When doing a google search I found that an Italian fan site had translated our articles on Randy. But at the bottom of the translations they added their own copyright. That just seemed so outrageous. So as a kind of tease I grabbed their translations and headlines which we reposted to Berkshire Fine Arts and added our copyright. Tit for tat.
We have often discussed this and I know that you are constantly looking at ways to take advantage of social networking. You promote and link your stories on Facebook. Also I have subscribers to my Constant Contact e mail blasts. Readers are used to getting e mails to remind us of fresh content. You have also noted the every tighter attention span of tweeters.
What is your take on the new media? How do you make the adjustments to keep up and increase audience share? In what way does that shape your mission and mandate? Over the past few seasons we have seen on line reviewers become ever more influential. We have also seen that arts organizations remain fixated on print media. There is no argument that a review in the New York Times or Wall Street Journal sells tickets. But how true is that of the Berkshire Eagle/ Transcript/ Advocate in the Berkshire arts market? We can be a lot more edgy, provocative and experimental than print media.
Larry Murray You bring up one of my heroes: "Art is anything you can get away with," McLuhan wrote. Wouldn't it be wonderful if McLuhan were still commenting on the changing media scene. My favorite McLuhanism is "We see ourselves being translated more and more into the form of information, moving toward the technological extension of consciousness. " When others purloin what I write, or my photographs, I am sanguine about it. Sometimes When I expected one of my photos to be ripe for copying, I embedded my name on it in a subtle way so that despite the image being appropriated, you would find my name if you enlarged it.
The openness of the web is curious. It provides plenty of images for my stories, and I am careful to give attribution when known. In the Berkshires we are fortunate to have Kevin Sprague doing so much of the theatre photography, his work is as close to perfect as you get. The companies who "saved" money by having some staff member take photos really end up looking amateurish next to his work.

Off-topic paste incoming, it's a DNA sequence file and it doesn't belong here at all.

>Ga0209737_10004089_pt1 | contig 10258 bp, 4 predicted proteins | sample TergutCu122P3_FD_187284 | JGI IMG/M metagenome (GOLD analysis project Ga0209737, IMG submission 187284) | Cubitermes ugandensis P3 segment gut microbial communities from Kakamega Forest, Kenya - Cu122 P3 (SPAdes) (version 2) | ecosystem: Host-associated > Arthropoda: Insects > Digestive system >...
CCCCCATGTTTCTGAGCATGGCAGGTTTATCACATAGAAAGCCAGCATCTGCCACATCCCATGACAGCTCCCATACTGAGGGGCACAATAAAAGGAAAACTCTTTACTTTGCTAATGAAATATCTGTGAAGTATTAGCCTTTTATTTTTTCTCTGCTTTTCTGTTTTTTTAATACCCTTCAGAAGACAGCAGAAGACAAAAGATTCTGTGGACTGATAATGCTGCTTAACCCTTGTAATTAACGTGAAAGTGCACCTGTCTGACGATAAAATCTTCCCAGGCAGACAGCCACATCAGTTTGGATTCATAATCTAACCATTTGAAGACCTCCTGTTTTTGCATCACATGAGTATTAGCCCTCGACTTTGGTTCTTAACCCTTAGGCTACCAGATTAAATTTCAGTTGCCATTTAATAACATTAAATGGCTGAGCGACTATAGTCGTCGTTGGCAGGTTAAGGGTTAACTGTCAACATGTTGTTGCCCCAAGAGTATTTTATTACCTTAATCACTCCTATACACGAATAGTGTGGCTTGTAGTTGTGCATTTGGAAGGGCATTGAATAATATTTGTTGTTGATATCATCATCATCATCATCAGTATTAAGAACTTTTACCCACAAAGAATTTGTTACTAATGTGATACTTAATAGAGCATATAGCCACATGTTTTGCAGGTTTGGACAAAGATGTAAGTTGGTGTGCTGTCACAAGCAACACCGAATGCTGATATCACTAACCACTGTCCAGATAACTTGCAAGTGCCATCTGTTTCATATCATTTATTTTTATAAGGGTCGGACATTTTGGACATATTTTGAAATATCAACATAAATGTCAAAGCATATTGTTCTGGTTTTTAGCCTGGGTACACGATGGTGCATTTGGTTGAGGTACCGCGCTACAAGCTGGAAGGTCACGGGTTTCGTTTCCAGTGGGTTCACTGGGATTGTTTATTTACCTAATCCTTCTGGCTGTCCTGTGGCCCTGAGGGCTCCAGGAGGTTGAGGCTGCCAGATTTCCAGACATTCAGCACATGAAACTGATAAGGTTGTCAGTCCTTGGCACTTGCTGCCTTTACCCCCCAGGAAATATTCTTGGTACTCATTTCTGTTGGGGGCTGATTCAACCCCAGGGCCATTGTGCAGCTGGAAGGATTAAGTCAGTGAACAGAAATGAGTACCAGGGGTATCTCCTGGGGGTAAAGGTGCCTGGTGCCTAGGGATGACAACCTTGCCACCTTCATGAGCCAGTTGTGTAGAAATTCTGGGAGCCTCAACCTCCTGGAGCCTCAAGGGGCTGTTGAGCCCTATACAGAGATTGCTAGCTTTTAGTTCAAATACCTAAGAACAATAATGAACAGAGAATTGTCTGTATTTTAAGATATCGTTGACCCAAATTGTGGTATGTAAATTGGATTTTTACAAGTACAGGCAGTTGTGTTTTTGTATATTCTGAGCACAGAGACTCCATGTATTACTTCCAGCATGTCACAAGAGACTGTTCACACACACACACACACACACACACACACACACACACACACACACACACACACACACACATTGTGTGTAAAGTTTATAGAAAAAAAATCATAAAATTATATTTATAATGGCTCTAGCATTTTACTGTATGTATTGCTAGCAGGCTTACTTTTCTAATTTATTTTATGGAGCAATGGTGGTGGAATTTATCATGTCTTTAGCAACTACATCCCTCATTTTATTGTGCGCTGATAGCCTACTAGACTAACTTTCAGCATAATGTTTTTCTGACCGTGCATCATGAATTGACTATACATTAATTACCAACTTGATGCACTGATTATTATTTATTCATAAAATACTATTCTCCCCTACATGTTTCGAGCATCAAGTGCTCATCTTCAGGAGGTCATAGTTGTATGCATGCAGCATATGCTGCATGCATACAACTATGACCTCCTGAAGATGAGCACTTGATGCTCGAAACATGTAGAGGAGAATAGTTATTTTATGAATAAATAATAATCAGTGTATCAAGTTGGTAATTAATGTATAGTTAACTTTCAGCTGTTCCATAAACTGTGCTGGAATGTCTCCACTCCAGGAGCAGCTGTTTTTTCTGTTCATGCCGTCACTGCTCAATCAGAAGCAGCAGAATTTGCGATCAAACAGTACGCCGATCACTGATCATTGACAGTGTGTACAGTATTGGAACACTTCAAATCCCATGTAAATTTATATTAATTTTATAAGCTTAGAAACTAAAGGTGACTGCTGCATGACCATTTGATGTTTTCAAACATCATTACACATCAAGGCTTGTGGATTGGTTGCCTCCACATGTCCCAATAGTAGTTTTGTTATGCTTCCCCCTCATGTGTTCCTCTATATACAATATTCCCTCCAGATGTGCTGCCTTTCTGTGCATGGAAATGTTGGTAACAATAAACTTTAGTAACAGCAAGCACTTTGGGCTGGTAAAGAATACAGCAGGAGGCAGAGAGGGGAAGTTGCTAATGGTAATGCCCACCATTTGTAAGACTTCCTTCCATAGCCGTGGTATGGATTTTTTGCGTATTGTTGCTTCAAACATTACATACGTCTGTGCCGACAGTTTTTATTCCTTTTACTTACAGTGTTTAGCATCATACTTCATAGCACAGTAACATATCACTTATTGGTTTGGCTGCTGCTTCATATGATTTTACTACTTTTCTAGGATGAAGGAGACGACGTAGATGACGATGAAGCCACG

CG To illustrate articles we frequently search the internet for images. Only on a couple of occasions have I been contacted and asked to remove the image in question. I would avoid taking images from potentially problematic sources like Getty Images or major news organizations like the New York Times. When we post images provided by art museums they require absurdly long credit lines. On the other hand, if other sites appropriate our text and images I do not complain. Of course if a news organization wants to use our content I would expect to be contacted. There have been times we have been surprised to see our material used by Globe blogs. The Colonial Theatre has posted our content on their website without crediting or linking to the source. When I contacted them about it they added a credit line. But you shouldn’t have to ask. During high season we encourage theatre sites to provide links to our reviews on their web sites and e mail blasts. That’s a win win.
LM My approach to finding an audience is to give equal weight to the visuals, videos and slideshows. I think people are reading more than ever on line, but I also think they are taking in more information visually than through words. And with so much information out there, I believe it is important to break up huge blocks of verbiage with subheads, or more, not less, paragraphs and other sorts of breaks.